MPs to probe devolution in England, Wales and Northern Ireland
MPs in Westminster are poised to launch an inquiry into devolving more powers to England, Wales and Northern Ireland.
The Political and Constitutional Affairs Select Committee will examine extending some of the powers granted to Scotland - in the event of a No vote - to the rest of the UK.
Chair Graham Allen said: "Now is the chance to to discuss devolution.
"If it's good enough for Scotland it's good enough for England, Wales and Northern Ireland."
Deputy Prime Minister Nick Clegg said it was inevitable that greater devolution in England, Wales and Northern Ireland would follow if greater powers were handed to the Scottish Parliament if Scotland votes no to independence.
Speaking to the Political and Constitutional Reform Committee, chaired by Mr Allen, Mr Clegg predicted that the next Parliament would be "of huge constitutional significance".
He told the MPs: "I don't think anyone should imagine that we can embark upon a new chapter of very significant devolution of further powers to Scotland without having a wider debate about how we decentralise power more generally across the United Kingdom."
Mr Clegg predicted a "much wider re-wiring of the governance and constitutional arrangements" across the UK, particularly in England.
He said there were already plans for more devolution in Wales and Northern Ireland, but "the big missing bit of that jigsaw is to explore how we can decentralise the British state within England".
He rejected Mr Allen's calls for the three main party leaders to appear together in public, standing shoulder-to-shoulder on the devolution of power to the English regions, Wales and Northern Ireland, saying it was important not to distract from the Scottish referendum debate at this stage.
But he said "change is on its way" and the coalition had already devolved more power to English cities, by handing more control over how money raised by business rates is spent.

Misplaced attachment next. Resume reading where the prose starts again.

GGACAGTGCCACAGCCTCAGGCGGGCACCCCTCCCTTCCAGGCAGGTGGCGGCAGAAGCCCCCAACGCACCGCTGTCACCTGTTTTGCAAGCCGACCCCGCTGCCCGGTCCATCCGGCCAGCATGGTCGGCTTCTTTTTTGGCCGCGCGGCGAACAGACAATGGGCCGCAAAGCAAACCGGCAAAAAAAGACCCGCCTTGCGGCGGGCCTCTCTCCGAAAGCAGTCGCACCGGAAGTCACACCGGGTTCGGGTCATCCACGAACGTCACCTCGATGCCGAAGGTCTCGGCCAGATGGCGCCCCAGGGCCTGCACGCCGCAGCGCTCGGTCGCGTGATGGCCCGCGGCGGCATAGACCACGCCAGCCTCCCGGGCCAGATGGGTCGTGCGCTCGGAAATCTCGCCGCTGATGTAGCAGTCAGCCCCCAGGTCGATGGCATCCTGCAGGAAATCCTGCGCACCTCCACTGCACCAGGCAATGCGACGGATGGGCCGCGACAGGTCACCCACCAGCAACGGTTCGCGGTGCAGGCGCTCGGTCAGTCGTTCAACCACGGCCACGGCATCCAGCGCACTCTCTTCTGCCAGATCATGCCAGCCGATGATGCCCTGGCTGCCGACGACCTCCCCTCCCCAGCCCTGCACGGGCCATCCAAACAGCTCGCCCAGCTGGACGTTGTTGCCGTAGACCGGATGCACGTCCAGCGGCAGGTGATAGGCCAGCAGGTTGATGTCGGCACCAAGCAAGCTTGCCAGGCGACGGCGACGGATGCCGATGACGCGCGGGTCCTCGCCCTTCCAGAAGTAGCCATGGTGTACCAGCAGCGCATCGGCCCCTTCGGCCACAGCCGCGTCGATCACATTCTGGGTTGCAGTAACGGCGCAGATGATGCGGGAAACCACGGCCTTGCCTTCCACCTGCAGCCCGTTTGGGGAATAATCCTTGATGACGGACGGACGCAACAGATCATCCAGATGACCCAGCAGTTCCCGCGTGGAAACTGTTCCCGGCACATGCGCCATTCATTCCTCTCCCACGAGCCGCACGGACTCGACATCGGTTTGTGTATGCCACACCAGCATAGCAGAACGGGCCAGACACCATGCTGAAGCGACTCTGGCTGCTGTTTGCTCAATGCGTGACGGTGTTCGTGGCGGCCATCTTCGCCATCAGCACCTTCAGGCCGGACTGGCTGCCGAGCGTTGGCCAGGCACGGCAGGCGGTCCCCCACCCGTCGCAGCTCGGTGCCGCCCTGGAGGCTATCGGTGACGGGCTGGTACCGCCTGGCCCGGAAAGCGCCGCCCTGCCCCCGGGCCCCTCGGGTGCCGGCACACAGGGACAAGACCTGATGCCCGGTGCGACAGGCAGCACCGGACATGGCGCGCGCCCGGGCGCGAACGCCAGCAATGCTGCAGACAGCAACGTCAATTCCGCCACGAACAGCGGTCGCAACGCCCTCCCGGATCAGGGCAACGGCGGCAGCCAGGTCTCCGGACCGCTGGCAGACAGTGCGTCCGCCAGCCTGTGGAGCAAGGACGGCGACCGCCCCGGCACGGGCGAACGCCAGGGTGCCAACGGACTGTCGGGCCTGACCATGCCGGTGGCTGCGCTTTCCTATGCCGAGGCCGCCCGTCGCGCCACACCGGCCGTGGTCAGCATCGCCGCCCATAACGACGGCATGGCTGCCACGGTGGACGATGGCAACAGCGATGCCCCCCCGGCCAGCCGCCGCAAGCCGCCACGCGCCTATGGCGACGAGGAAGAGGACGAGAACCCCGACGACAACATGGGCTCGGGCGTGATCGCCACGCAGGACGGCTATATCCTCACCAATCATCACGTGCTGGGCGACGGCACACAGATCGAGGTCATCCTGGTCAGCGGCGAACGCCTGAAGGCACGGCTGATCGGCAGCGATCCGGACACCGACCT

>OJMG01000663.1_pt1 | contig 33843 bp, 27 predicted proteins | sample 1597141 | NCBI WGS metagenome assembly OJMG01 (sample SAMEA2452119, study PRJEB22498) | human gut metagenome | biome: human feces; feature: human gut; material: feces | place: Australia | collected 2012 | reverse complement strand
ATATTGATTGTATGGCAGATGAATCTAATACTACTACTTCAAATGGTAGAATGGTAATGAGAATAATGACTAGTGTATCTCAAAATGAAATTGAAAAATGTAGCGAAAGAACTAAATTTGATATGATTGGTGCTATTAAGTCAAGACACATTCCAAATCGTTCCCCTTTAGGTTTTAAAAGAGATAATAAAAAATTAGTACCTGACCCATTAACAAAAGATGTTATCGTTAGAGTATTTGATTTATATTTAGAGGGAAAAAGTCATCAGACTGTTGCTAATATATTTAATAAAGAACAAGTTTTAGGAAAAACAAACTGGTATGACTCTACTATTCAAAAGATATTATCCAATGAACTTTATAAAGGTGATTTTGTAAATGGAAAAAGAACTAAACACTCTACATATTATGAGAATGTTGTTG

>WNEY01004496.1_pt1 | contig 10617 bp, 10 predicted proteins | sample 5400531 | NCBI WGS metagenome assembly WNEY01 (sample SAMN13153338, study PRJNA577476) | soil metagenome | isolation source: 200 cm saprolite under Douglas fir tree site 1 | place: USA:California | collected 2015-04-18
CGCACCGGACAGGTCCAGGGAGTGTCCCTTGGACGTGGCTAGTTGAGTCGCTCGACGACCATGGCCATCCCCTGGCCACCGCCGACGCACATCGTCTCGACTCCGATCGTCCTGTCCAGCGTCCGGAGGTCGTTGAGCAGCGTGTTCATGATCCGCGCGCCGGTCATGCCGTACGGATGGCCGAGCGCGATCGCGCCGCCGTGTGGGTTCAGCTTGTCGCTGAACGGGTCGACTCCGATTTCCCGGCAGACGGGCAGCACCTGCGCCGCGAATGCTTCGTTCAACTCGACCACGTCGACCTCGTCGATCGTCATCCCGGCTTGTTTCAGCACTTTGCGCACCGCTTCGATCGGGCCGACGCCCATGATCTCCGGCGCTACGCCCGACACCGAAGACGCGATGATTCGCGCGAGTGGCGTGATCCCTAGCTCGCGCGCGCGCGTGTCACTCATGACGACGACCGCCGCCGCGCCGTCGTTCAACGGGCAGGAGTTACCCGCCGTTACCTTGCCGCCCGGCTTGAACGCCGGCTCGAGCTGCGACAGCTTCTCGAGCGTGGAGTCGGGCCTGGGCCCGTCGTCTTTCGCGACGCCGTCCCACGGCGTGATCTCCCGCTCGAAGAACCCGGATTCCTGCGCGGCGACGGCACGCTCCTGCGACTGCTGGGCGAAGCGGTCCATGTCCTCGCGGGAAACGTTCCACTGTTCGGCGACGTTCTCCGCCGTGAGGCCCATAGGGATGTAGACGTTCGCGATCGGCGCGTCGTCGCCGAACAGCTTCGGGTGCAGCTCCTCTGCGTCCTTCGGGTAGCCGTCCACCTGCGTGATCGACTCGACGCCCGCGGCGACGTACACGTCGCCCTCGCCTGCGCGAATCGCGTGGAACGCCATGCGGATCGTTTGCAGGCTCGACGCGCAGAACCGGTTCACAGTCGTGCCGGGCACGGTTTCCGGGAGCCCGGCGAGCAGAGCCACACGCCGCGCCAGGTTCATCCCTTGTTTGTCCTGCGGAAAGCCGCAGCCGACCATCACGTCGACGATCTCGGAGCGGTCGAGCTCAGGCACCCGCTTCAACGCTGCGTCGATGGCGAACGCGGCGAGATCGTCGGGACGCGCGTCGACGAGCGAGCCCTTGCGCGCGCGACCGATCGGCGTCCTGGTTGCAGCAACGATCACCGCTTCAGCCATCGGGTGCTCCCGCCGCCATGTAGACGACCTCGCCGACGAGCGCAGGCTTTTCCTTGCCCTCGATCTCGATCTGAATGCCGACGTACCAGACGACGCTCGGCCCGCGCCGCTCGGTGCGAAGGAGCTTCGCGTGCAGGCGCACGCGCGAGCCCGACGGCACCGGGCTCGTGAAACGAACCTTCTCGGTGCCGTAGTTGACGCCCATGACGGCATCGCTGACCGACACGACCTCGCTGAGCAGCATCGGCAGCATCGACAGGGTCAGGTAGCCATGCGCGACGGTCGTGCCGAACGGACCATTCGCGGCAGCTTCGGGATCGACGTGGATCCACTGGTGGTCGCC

The debate comes amid mounting concern about the constitutional implications for the rest of the UK over the hand-over of additional fiscal and welfare powers to Scotland.
There have been long-standing calls for more powers for English MPs to decide England only issues.
Now, however, there are demands for the English regions to have similar powers to those being considered in Scotland.
Mr Allen, Labour MP for Nottingham, said: "We want the Westminster Parliament to be a federal parliament and push the powers down to the nations and localities in the rest of the union.
"After all, why should Whitehall tell Nottingham how many times a fortnight it should empty its waste bins?"
'No collective voice?'
Arguing that a chunk of national income tax already goes directly to the Scottish and Welsh executives, Mr Allen said: "I see no reason why the balance of that shouldn't go to England so that I, in Nottingham, can be really clear about how much money is coming to my locality."
"We have got to apply devolution to all the nations of the union if we're to be credible.... devolution isn't just for Scotland.
"This week I'd like to see Miliband, Clegg and Cameron issue a statement saying very clearly we're in favour of both union and devolution."
But Eddie Bone, campaign director for the Campaign for an English Parliament, said he "fundamentally disagreed" with Mr Allen's approach to the issue.
"My concern is he's put no thought into keeping England together as a collective voice," he said. "How would you stop regions competing against each other?
"I fully understand the principle of devolving power to the people who live locally - I think that's a laudable approach - but the first stage has got to be an English government speaking on behalf of all the people of England."